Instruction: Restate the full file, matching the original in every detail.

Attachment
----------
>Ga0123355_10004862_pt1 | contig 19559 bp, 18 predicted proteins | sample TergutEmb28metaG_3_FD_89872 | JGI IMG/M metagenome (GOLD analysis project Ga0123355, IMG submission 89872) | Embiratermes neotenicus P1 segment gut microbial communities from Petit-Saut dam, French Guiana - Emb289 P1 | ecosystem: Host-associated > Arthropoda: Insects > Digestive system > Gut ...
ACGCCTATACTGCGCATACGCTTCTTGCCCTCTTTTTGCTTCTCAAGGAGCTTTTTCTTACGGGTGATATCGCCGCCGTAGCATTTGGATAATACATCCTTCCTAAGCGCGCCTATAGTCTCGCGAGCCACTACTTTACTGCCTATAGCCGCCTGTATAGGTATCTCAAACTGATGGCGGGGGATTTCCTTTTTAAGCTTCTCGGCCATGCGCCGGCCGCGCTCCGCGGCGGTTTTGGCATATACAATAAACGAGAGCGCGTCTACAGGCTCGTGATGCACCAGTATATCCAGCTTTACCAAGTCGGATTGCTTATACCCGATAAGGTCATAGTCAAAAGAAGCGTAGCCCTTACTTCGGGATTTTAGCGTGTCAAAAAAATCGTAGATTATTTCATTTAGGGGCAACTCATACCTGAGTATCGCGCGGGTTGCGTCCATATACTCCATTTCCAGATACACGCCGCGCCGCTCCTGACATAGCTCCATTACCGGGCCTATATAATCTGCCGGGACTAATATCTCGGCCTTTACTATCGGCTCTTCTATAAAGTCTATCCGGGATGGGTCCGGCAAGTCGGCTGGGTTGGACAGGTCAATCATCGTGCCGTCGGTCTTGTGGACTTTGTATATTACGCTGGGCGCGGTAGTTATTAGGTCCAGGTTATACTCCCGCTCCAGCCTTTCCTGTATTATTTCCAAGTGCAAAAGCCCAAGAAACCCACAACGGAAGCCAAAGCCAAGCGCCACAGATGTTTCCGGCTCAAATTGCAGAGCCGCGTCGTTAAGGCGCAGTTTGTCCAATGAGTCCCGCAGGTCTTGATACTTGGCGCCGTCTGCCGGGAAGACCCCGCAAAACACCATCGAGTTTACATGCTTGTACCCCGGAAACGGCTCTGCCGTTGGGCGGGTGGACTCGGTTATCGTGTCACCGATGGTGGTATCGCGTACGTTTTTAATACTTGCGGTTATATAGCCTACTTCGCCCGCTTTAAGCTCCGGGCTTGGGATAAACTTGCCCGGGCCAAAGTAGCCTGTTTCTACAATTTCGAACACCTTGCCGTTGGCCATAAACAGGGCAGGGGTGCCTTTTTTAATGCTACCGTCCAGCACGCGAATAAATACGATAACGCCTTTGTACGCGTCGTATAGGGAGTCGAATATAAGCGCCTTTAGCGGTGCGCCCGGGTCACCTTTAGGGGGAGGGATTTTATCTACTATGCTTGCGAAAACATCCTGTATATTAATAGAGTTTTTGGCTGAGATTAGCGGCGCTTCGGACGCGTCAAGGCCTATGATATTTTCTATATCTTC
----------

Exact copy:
>Ga0123355_10004862_pt1 | contig 19559 bp, 18 predicted proteins | sample TergutEmb28metaG_3_FD_89872 | JGI IMG/M metagenome (GOLD analysis project Ga0123355, IMG submission 89872) | Embiratermes neotenicus P1 segment gut microbial communities from Petit-Saut dam, French Guiana - Emb289 P1 | ecosystem: Host-associated > Arthropoda: Insects > Digestive system > Gut ...
ACGCCTATACTGCGCATACGCTTCTTGCCCTCTTTTTGCTTCTCAAGGAGCTTTTTCTTACGGGTGATATCGCCGCCGTAGCATTTGGATAATACATCCTTCCTAAGCGCGCCTATAGTCTCGCGAGCCACTACTTTACTGCCTATAGCCGCCTGTATAGGTATCTCAAACTGATGGCGGGGGATTTCCTTTTTAAGCTTCTCGGCCATGCGCCGGCCGCGCTCCGCGGCGGTTTTGGCATATACAATAAACGAGAGCGCGTCTACAGGCTCGTGATGCACCAGTATATCCAGCTTTACCAAGTCGGATTGCTTATACCCGATAAGGTCATAGTCAAAAGAAGCGTAGCCCTTACTTCGGGATTTTAGCGTGTCAAAAAAATCGTAGATTATTTCATTTAGGGGCAACTCATACCTGAGTATCGCGCGGGTTGCGTCCATATACTCCATTTCCAGATACACGCCGCGCCGCTCCTGACATAGCTCCATTACCGGGCCTATATAATCTGCCGGGACTAATATCTCGGCCTTTACTATCGGCTCTTCTATAAAGTCTATCCGGGATGGGTCCGGCAAGTCGGCTGGGTTGGACAGGTCAATCATCGTGCCGTCGGTCTTGTGGACTTTGTATATTACGCTGGGCGCGGTAGTTATTAGGTCCAGGTTATACTCCCGCTCCAGCCTTTCCTGTATTATTTCCAAGTGCAAAAGCCCAAGAAACCCACAACGGAAGCCAAAGCCAAGCGCCACAGATGTTTCCGGCTCAAATTGCAGAGCCGCGTCGTTAAGGCGCAGTTTGTCCAATGAGTCCCGCAGGTCTTGATACTTGGCGCCGTCTGCCGGGAAGACCCCGCAAAACACCATCGAGTTTACATGCTTGTACCCCGGAAACGGCTCTGCCGTTGGGCGGGTGGACTCGGTTATCGTGTCACCGATGGTGGTATCGCGTACGTTTTTAATACTTGCGGTTATATAGCCTACTTCGCCCGCTTTAAGCTCCGGGCTTGGGATAAACTTGCCCGGGCCAAAGTAGCCTGTTTCTACAATTTCGAACACCTTGCCGTTGGCCATAAACAGGGCAGGGGTGCCTTTTTTAATGCTACCGTCCAGCACGCGAATAAATACGATAACGCCTTTGTACGCGTCGTATAGGGAGTCGAATATAAGCGCCTTTAGCGGTGCGCCCGGGTCACCTTTAGGGGGAGGGATTTTATCTACTATGCTTGCGAAAACATCCTGTATATTAATAGAGTTTTTGGCTGAGATTAGCGGCGCTTCGGACGCGTCAAGGCCTATGATATTTTCTATATCTTC